If you are new to duck rearing, you might be wondering what kind of foods ducks will eat. Do they eat plant matter, do they eat animal matter, or do they eat both? Not to worry, we have the answer.
The question is, are ducks carnivores, omnivores, or herbivores?
Ducks are omnivores. Ducks are waterfowl, and like other waterfowl, they eat both plant and animal matter.
Although they are all omnivores, some breeds are more inclined to eat plant matter, while some prefer animal matter.
Their inclination to eat plant or animal matter is also influenced by the seasons.
We will shed more light on your queries about the types of food ducks can eat in the subsequent paragraphs.
Table of Contents
What Is the Difference Between a Carnivore, Omnivore, and Herbivore?
Animals differ in many obvious ways, and that includes their diets. Depending on what they eat, animals can be grouped into one of 3 classes. They can either be omnivores, herbivores, or carnivores.
The following table highlights the differences between these 3 classes of animals:
|Prefers Plant or Animal Matter
|Can eat only animal matter
|Can eat plant and animal matter
|Can eat only plant matter
|Simple or Complex (Ruminant)
|Vitamin A Detoxification Ability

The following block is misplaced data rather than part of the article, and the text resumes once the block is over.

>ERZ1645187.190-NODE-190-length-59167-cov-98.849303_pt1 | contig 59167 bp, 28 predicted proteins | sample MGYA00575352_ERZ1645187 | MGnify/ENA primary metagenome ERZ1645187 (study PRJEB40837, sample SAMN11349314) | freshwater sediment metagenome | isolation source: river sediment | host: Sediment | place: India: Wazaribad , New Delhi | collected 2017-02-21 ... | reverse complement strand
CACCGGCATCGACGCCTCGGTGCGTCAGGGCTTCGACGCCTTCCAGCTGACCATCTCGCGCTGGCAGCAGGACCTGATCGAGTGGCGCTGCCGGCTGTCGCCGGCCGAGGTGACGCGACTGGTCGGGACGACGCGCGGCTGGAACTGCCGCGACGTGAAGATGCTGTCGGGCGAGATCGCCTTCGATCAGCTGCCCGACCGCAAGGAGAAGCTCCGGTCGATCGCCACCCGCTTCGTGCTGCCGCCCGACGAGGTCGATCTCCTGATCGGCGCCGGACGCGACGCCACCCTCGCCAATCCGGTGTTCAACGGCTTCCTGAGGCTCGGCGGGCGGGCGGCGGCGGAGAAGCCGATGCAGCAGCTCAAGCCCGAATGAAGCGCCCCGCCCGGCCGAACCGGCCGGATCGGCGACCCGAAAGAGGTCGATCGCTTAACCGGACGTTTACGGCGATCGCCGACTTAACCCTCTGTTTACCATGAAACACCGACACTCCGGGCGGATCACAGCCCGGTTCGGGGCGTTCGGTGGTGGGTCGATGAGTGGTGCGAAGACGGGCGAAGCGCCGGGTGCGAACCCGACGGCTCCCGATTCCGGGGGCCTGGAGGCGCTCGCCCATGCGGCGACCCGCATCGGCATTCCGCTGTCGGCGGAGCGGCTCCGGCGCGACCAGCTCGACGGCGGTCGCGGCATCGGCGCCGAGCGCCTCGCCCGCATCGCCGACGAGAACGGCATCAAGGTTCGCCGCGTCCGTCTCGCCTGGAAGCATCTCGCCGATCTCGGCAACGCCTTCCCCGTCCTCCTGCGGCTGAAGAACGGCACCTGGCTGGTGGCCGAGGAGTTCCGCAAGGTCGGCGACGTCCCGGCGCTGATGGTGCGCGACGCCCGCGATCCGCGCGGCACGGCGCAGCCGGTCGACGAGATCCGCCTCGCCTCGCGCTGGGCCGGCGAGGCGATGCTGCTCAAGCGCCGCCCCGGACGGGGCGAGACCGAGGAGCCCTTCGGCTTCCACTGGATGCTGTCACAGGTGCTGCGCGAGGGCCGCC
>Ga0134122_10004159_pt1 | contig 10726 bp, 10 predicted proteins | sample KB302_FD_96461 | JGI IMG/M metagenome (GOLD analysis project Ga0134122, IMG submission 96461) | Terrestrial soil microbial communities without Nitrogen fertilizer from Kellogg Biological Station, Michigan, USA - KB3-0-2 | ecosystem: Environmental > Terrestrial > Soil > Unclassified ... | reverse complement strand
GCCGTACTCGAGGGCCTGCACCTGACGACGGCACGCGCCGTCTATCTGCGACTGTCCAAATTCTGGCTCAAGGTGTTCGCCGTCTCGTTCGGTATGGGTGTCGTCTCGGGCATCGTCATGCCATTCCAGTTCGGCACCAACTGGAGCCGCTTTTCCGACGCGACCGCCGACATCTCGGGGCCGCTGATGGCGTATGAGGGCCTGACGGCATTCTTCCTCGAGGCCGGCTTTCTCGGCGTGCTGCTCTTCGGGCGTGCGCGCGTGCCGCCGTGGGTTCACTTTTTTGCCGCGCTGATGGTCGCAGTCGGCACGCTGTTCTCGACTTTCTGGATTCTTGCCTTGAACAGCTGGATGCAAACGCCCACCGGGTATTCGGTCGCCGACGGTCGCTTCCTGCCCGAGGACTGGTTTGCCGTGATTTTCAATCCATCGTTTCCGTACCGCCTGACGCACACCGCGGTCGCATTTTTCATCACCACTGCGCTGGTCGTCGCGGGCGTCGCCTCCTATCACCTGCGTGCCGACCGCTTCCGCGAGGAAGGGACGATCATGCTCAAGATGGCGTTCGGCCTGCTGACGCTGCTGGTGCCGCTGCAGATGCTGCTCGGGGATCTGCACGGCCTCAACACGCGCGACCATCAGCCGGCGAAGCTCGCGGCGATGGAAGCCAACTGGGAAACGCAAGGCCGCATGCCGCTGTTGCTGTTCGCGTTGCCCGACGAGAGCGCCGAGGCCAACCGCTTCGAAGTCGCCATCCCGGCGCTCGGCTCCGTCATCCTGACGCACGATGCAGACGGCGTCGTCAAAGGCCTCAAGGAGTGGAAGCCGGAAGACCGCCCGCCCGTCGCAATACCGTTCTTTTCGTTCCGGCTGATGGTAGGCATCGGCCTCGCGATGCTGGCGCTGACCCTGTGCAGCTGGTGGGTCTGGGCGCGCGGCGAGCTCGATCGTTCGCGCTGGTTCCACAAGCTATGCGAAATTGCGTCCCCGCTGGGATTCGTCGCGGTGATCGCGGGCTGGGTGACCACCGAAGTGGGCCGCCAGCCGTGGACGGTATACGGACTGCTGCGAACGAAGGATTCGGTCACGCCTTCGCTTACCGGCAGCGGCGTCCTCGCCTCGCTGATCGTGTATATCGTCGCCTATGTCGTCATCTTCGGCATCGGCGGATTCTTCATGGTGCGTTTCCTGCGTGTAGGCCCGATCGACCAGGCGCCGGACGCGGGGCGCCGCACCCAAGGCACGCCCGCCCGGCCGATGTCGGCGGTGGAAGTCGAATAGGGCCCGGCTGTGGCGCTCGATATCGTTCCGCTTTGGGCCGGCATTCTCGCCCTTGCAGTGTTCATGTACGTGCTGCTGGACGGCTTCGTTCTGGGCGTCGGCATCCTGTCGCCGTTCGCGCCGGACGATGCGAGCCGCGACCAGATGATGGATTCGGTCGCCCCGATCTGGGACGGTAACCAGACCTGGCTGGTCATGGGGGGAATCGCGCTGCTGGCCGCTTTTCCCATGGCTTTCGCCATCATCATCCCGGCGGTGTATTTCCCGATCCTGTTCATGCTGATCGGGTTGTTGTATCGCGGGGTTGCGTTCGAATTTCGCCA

|Can detoxify vitamin A
|Can detoxify vitamin A
|Cannot detoxify vitamin A
|Presence of Digestive Enzyme in Saliva
|No digestive enzyme in their saliva
|They have amylase in their saliva
|They have amylase in their saliva
|Carnivores have long, sharp canine teeth in front of their mouth, which they use for tearing. They also have sharp incisors for cutting meat. Some carnivores may have a few molars at the back of their mouth.
|Omnivores have canines and molars. The canine teeth are located in front of their mouth, and they are used for tearing meat. The molars, on the other hand, are intended for grinding.
|Herbivores have square, flat molars used for crushing, chewing, and grinding.
|Length of Digestive Tract
|Carnivores have short digestive tracts.
|Omnivores have medium-length digestive tracts.
|Herbivores have long digestive tracts. Their digestive tracts are sometimes 10 times as long as their body.
|Very acidic stomachs with pH 1-2.
|Very acidic stomachs with pH 1-4.
|pH ranges from 3 to 7.
Which Category Do Ducks Fall Into?
Going by the table above, ducks are omnivores. They eat both plant and animal matter, they have a simple stomach, and they have medium-length digestive tracts.